If you don’t know where you came from and whether it was a good place to be, you could wind up choosing to go back there—whether it’s in your best interest or not. There’s a post up over at Acculturated that deals with the problem of historical illiteracy among college graduates and the effect that could have on civic discourse.
To make sense of contemporary policy debates, you need a certain amount of perspective. If you lack that perspective, you can be more susceptible to overreaction and partisan hysteria.
Take the issue of executive power and national security. If you don’t know what Lincoln did during the Civil War (suspend habeas corpus), what Woodrow Wilson did during World War I (severely restrict civil liberties), or what Franklin Roosevelt did during World War II (put Japanese Americans in internment camps), it’s hard to have any real perspective on the actions that George W. Bush, Barack Obama, and now Donald Trump have taken in the war against Islamic terrorism.
Read the whole thing.
The President spoke to Congress last night. I’m not going to do a review of his speech. You can find more of those than you want on the Interwebz already. This is about the Left’s reactions to the speech.
They didn’t like it.
That’s not surprising. They don’t like Trump, and they don’t like his expressed intention to rein in the size of government. But what they really seem to be upset about is almost-but-not-quite-completely-levelheaded demeanor of the speech. It was almost … well … presidential.
There are parallels being drawn between Andrew Jackson and Donald Trump. Jackson is generally graded poorly for his methods and well for his results. Jackson is credited with advancing the interests of the folks on the frontier (flyover country) over those of the coastal elites. Jackson permanently changed the way American politics were done for a century. If Trump has a similar impact on the county and politics, he will truly be the Left’s worst nightmare, and last night’s speech will have been akin to a visit to Room 101 for them.
They may want to be careful.
Stacy McCain has more here.
The registration procedure at CPAC has been streamlined this year. Those of us who had preregistered were sent an email with a QR code. All I had to do was display that email on my iPhone to the camera on an iPad at the registration desk, my credentials were printed, and they were issued to me along with a swag bag with a few freebies.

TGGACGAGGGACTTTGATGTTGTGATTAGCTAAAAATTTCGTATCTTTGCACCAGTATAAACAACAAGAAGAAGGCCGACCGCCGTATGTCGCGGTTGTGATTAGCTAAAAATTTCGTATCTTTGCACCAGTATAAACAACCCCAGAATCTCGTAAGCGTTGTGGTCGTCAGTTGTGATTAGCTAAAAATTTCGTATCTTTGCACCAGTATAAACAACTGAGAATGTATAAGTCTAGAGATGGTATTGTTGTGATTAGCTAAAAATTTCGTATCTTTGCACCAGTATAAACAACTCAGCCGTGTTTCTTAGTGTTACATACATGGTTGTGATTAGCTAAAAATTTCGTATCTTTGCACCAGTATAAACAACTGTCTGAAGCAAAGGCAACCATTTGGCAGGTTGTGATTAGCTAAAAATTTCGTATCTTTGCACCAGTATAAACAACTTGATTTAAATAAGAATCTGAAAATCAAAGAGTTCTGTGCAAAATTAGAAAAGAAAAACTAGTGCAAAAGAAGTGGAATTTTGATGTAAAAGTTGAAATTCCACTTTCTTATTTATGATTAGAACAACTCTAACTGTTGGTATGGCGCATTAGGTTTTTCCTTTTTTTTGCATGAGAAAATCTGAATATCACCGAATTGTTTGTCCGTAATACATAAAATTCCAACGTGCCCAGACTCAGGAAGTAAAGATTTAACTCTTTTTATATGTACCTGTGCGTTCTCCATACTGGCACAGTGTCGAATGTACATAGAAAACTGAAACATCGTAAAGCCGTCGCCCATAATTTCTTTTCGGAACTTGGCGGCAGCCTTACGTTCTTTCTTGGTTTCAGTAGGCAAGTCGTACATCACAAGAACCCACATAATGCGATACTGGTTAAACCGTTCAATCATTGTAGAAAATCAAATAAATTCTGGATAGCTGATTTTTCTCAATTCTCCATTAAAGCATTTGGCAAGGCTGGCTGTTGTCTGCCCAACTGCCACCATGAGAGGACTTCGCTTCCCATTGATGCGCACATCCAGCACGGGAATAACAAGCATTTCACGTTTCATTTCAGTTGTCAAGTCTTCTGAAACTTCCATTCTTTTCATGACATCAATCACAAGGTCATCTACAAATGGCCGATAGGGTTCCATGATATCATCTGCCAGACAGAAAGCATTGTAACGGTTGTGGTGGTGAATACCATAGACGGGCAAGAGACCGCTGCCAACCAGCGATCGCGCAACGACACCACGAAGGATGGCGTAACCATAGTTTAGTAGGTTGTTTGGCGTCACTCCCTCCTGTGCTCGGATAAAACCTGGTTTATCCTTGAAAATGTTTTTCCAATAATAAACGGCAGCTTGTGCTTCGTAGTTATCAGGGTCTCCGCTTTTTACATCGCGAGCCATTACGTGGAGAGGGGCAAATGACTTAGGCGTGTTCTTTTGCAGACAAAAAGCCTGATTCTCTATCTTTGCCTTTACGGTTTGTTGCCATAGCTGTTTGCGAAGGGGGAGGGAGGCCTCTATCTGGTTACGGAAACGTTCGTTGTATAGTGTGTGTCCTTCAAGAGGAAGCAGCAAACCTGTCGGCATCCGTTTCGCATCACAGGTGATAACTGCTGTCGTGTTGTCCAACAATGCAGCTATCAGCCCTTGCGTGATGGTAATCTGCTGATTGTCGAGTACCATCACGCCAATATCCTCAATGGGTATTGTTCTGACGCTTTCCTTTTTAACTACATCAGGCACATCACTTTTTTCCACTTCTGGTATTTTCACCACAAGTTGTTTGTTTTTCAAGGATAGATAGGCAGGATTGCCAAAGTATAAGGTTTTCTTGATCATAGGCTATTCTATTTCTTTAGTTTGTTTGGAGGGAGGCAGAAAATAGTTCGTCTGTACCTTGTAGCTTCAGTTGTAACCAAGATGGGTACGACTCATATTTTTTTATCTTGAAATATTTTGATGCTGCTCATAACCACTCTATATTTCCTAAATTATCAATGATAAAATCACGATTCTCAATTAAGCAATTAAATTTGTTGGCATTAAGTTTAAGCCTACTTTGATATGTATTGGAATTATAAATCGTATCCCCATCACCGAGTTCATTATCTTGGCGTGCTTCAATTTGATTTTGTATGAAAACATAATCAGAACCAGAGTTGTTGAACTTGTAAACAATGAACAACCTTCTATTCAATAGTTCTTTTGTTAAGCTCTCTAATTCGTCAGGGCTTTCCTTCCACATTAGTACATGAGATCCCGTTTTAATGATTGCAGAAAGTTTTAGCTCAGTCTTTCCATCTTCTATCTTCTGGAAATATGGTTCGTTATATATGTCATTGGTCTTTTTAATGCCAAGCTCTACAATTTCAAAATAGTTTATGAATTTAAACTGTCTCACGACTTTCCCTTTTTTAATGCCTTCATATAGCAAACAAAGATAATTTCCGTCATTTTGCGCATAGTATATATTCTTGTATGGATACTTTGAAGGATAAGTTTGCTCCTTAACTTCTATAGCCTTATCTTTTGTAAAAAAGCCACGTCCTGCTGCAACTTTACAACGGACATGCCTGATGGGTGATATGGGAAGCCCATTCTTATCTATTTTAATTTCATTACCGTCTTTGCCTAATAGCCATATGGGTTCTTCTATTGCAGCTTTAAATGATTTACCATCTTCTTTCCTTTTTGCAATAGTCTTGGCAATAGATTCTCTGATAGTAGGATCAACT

So far I’ve run into Pete Ingemi (DaTechGuy), Jim Geraghty (NRO), Mickey White (@biasedgirl), Jeff Dunetz (Yid with Lid), and Grizzly Joe (@OccupyBawlStree). I’ll have more to report astroturfing the weekend goes on.
UPDATE—Before supper, I spent some time with a group of bloggers in the lobby bar of the convention center, including Kurt Schlichter, who received the good news that his client Ben Shaprio was awarded attorney’s fees in the Clock Boy defamation lawsuit today. Supper was over at the Public House where the RINOCON party was held.
There’s now a “movement” to eliminate the use of black targets in law enforcement training because of claims that “young black men are 3X more likely to be shot by trained shooters than their white peers” and a “study by University of Illinois researchers that concluded shooters were more likely to fire at a black target.” (H/T, guns.com)
Correlation is not the same thing as causation, so statistically, there are two questions that should examined concerning that “3X more likely” claim—if it is true. First, young black men are a small subset of the population, but, as a group, they appear to be more likely that average to be involved in crime. How much more likely? 3X? More? If more likely, one is led to wonder why they would be shot less frequently than their share of dangerous interactions with police (or armed victims) would suggest. Second, how much more likely than average are young black men to be shot at (including being missed) by untrained shooters? It could be that one reason young black men are only 3X more likely to be shot by trained shooters is that training reduces the probability of an unjustified shooting.
Both of those factors may come into play. Or neither.